Another wrinkle: The simple fact that Canon and Nikon continue to dominate among professional photographers. I attend and/or shoot many events where pro photographers are working — car races and other sporting events, press conferences, product launches, aviation and space events, magazine photo shoots, and more. Overwhelmingly, DSLR’s are still dominant. I see mirrorless Sony A7’s in the mix here and there, but for the most part, it’s Canon and Nikon all the way.
Why is this so? In part, it’s due to the high costs associated with abandoning one system for another, and specifically the pain of rebuilding a large lens collection — even though lens adapters have diminished this onus somewhat. (Professional photographers will always prefer matched lens and bodies, though.) Also, the benefits of mirrorless cameras are, to many, merely incremental. Many photographers are well acquainted with how to expose for a multitude of scenarios, and they are perfectly happy to shoot through optical viewfinders or simply use the live preview mode that essentially does the same thing as a mirrorless camera’s EVF, just exclusively on the rear LCD screen rather than through the viewfinder.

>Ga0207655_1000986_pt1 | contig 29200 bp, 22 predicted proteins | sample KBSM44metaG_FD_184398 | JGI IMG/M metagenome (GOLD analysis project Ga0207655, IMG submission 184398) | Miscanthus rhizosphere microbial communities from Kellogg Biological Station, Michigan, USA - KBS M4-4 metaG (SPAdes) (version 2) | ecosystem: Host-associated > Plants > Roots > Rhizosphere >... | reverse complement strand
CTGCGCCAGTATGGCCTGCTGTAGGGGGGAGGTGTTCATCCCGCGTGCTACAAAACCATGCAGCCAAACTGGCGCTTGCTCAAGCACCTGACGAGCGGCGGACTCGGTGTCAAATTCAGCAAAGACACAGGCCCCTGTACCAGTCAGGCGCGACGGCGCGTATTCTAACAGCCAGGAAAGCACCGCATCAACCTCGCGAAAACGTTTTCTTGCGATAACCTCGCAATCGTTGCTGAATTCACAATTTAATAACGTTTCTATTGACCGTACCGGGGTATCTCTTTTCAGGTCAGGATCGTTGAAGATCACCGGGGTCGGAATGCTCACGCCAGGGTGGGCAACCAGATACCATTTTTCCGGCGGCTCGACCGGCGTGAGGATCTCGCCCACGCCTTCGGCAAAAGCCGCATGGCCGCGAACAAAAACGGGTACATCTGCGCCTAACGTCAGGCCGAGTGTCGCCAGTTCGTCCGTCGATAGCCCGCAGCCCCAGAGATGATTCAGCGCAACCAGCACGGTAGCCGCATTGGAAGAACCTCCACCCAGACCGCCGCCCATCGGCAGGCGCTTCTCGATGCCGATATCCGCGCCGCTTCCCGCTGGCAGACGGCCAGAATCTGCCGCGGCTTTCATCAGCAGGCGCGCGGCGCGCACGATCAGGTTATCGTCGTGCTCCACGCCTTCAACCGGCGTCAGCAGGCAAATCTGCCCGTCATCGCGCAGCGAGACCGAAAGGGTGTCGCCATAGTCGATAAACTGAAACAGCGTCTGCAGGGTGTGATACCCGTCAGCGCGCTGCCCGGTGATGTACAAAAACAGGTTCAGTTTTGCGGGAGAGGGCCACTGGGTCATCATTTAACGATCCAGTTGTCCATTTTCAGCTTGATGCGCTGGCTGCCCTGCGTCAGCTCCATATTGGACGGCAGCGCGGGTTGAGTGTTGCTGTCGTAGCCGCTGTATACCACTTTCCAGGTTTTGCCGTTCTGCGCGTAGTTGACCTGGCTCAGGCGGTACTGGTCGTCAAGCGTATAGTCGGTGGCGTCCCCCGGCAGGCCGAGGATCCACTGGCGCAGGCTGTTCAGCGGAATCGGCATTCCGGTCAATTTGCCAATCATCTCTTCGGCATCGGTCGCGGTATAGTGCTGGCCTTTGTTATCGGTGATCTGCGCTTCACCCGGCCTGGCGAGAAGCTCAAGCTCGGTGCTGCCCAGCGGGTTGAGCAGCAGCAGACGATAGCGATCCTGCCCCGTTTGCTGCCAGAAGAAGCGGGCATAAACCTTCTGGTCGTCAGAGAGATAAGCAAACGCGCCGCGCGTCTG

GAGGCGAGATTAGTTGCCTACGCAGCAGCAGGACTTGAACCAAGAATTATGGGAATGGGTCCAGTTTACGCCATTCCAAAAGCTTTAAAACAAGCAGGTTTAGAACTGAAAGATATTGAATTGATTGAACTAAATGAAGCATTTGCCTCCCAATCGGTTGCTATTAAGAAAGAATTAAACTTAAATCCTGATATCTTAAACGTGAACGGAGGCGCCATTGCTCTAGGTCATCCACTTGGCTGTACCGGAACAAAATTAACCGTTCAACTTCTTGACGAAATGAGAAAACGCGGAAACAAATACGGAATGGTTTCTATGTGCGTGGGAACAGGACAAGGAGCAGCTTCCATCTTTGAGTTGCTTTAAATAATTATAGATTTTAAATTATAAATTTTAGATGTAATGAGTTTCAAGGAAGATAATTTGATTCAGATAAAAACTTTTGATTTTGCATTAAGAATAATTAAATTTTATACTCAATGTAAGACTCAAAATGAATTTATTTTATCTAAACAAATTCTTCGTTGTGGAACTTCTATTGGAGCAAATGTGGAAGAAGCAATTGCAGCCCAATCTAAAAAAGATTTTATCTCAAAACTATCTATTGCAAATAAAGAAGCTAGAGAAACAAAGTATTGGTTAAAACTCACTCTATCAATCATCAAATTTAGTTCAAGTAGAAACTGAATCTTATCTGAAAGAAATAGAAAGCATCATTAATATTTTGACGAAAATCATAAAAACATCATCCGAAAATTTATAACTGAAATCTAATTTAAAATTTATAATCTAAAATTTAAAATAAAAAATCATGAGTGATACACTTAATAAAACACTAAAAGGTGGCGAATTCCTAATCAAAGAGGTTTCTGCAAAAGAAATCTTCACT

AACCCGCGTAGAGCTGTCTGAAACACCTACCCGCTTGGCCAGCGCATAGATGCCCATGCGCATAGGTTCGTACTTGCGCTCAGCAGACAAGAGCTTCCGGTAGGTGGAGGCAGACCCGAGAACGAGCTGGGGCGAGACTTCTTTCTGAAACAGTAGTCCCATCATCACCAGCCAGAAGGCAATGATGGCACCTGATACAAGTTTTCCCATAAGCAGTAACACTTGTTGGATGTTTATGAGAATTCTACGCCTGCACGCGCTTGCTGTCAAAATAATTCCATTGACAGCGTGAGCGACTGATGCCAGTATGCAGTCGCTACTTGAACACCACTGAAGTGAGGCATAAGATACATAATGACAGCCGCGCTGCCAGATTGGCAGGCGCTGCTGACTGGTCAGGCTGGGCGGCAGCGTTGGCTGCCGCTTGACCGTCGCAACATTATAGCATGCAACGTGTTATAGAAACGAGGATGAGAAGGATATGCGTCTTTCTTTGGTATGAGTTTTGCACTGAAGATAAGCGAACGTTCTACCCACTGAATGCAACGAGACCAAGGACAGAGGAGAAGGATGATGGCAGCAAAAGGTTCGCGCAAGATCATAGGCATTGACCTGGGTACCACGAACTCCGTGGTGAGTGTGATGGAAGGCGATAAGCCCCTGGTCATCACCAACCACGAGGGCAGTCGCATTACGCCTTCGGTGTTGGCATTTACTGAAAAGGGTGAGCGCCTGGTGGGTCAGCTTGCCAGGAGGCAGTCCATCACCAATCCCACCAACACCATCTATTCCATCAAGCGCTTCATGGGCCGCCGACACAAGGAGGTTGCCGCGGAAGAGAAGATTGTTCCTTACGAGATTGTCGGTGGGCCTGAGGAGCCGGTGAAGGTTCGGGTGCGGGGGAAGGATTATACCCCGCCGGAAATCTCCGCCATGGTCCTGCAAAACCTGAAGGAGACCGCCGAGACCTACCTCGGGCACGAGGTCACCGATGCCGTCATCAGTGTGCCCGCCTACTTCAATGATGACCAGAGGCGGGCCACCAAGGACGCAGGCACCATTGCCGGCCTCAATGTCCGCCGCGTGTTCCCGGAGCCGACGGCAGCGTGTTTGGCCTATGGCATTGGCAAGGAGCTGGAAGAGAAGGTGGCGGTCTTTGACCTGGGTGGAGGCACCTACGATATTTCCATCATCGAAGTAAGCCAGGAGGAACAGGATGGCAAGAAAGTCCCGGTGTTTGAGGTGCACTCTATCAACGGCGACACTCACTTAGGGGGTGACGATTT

Furthermore, their batteries last much longer, there’s no lag in the image showing up on the EVF, as happened until the tech improved with the more recent mirrorless generations, and they often have a better feel in the hand because they’re slightly larger — even though mirrorless cameras are equally touted for being lighter and smaller.
Finally, there’s no denying the fact that Canon and Nikon — as well as the premium camera makers such as Hasselblad, Leica, and Fuji — they all make fantastic cameras in a great variety of formats. One upstart to rule them all? Not so fast.
If you want an affordable interchangeable lens setup, a DSLR is absolutely still your best bet. If you want a more compact rig, you can find plenty of entry-level mirrorless options at all price points.
But ultimately, even to the converted such as myself, there’s one remaining reason why DSLR’s are absolutely worth hanging onto: Durability. One of the many reasons pro photographers value DSLR’s is that they’re engineered to be exceptionally resistant to dings, drops, shunts, water spray, and any of the multitude of threats working photographers encounter in their daily lives, whether it’s on the street working for a big daily, climbing Everest, or dashing up and down the sideline at the football stadium. DSLR’s are tough.